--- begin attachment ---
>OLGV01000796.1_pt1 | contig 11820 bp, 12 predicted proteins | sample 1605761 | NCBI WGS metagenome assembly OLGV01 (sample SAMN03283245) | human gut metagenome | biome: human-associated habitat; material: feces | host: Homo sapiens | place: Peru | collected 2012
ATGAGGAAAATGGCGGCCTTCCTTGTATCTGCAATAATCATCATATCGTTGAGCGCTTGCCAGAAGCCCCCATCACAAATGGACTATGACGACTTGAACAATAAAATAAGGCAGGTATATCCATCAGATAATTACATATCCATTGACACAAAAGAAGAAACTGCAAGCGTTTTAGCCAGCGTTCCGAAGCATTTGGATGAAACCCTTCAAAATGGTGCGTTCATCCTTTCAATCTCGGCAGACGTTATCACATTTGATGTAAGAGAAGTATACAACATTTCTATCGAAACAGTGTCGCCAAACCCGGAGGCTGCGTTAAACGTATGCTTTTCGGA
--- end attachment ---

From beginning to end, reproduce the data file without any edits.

>OLGV01000796.1_pt1 | contig 11820 bp, 12 predicted proteins | sample 1605761 | NCBI WGS metagenome assembly OLGV01 (sample SAMN03283245) | human gut metagenome | biome: human-associated habitat; material: feces | host: Homo sapiens | place: Peru | collected 2012
ATGAGGAAAATGGCGGCCTTCCTTGTATCTGCAATAATCATCATATCGTTGAGCGCTTGCCAGAAGCCCCCATCACAAATGGACTATGACGACTTGAACAATAAAATAAGGCAGGTATATCCATCAGATAATTACATATCCATTGACACAAAAGAAGAAACTGCAAGCGTTTTAGCCAGCGTTCCGAAGCATTTGGATGAAACCCTTCAAAATGGTGCGTTCATCCTTTCAATCTCGGCAGACGTTATCACATTTGATGTAAGAGAAGTATACAACATTTCTATCGAAACAGTGTCGCCAAACCCGGAGGCTGCGTTAAACGTATGCTTTTCGGA